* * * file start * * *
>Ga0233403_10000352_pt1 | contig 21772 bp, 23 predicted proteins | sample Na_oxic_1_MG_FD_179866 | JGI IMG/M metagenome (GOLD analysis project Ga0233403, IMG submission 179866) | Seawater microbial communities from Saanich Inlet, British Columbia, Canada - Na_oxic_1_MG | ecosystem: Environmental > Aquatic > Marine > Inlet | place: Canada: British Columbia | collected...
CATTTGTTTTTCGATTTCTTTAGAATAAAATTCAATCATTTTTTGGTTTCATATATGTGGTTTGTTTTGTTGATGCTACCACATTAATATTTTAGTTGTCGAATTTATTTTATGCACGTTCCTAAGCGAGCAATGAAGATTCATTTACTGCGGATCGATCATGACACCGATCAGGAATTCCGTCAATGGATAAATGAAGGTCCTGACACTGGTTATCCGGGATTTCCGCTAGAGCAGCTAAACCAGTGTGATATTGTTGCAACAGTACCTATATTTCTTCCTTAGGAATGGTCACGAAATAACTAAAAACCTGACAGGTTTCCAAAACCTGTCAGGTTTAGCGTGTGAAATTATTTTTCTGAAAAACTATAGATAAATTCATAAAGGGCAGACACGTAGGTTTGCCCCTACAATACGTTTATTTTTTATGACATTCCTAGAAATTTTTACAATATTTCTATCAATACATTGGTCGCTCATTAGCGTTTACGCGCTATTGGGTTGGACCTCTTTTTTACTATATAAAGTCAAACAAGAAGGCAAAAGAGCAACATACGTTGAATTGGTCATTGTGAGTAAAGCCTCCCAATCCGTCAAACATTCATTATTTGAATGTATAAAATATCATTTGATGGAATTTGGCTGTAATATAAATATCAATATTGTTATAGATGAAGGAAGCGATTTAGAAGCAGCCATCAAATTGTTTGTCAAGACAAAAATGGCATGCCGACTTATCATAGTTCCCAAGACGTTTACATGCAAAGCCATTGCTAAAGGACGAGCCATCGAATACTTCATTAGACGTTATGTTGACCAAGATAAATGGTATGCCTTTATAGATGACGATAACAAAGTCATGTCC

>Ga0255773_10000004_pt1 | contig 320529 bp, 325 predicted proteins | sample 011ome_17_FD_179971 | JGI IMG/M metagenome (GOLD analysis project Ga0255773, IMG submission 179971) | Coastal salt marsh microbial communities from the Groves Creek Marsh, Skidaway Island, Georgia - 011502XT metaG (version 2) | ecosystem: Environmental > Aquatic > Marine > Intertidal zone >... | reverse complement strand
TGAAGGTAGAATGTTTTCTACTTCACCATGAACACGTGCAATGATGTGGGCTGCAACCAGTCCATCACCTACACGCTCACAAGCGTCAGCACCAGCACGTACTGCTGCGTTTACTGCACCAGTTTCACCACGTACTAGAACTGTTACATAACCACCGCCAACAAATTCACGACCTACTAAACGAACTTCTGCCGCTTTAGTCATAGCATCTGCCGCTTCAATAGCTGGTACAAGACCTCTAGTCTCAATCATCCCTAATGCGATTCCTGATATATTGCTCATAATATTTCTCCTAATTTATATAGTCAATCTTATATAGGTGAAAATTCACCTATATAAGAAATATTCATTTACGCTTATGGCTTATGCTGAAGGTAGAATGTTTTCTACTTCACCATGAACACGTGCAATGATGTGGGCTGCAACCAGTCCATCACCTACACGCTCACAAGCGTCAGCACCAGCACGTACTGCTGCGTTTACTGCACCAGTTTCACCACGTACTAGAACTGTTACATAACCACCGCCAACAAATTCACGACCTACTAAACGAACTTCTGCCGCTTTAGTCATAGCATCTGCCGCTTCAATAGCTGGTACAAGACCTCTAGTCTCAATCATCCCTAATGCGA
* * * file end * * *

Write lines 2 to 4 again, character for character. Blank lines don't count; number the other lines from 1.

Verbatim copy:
CATTTGTTTTTCGATTTCTTTAGAATAAAATTCAATCATTTTTTGGTTTCATATATGTGGTTTGTTTTGTTGATGCTACCACATTAATATTTTAGTTGTCGAATTTATTTTATGCACGTTCCTAAGCGAGCAATGAAGATTCATTTACTGCGGATCGATCATGACACCGATCAGGAATTCCGTCAATGGATAAATGAAGGTCCTGACACTGGTTATCCGGGATTTCCGCTAGAGCAGCTAAACCAGTGTGATATTGTTGCAACAGTACCTATATTTCTTCCTTAGGAATGGTCACGAAATAACTAAAAACCTGACAGGTTTCCAAAACCTGTCAGGTTTAGCGTGTGAAATTATTTTTCTGAAAAACTATAGATAAATTCATAAAGGGCAGACACGTAGGTTTGCCCCTACAATACGTTTATTTTTTATGACATTCCTAGAAATTTTTACAATATTTCTATCAATACATTGGTCGCTCATTAGCGTTTACGCGCTATTGGGTTGGACCTCTTTTTTACTATATAAAGTCAAACAAGAAGGCAAAAGAGCAACATACGTTGAATTGGTCATTGTGAGTAAAGCCTCCCAATCCGTCAAACATTCATTATTTGAATGTATAAAATATCATTTGATGGAATTTGGCTGTAATATAAATATCAATATTGTTATAGATGAAGGAAGCGATTTAGAAGCAGCCATCAAATTGTTTGTCAAGACAAAAATGGCATGCCGACTTATCATAGTTCCCAAGACGTTTACATGCAAAGCCATTGCTAAAGGACGAGCCATCGAATACTTCATTAGACGTTATGTTGACCAAGATAAATGGTATGCCTTTATAGATGACGATAACAAAGTCATGTCC

>Ga0255773_10000004_pt1 | contig 320529 bp, 325 predicted proteins | sample 011ome_17_FD_179971 | JGI IMG/M metagenome (GOLD analysis project Ga0255773, IMG submission 179971) | Coastal salt marsh microbial communities from the Groves Creek Marsh, Skidaway Island, Georgia - 011502XT metaG (version 2) | ecosystem: Environmental > Aquatic > Marine > Intertidal zone >... | reverse complement strand
TGAAGGTAGAATGTTTTCTACTTCACCATGAACACGTGCAATGATGTGGGCTGCAACCAGTCCATCACCTACACGCTCACAAGCGTCAGCACCAGCACGTACTGCTGCGTTTACTGCACCAGTTTCACCACGTACTAGAACTGTTACATAACCACCGCCAACAAATTCACGACCTACTAAACGAACTTCTGCCGCTTTAGTCATAGCATCTGCCGCTTCAATAGCTGGTACAAGACCTCTAGTCTCAATCATCCCTAATGCGATTCCTGATATATTGCTCATAATATTTCTCCTAATTTATATAGTCAATCTTATATAGGTGAAAATTCACCTATATAAGAAATATTCATTTACGCTTATGGCTTATGCTGAAGGTAGAATGTTTTCTACTTCACCATGAACACGTGCAATGATGTGGGCTGCAACCAGTCCATCACCTACACGCTCACAAGCGTCAGCACCAGCACGTACTGCTGCGTTTACTGCACCAGTTTCACCACGTACTAGAACTGTTACATAACCACCGCCAACAAATTCACGACCTACTAAACGAACTTCTGCCGCTTTAGTCATAGCATCTGCCGCTTCAATAGCTGGTACAAGACCTCTAGTCTCAATCATCCCTAATGCGA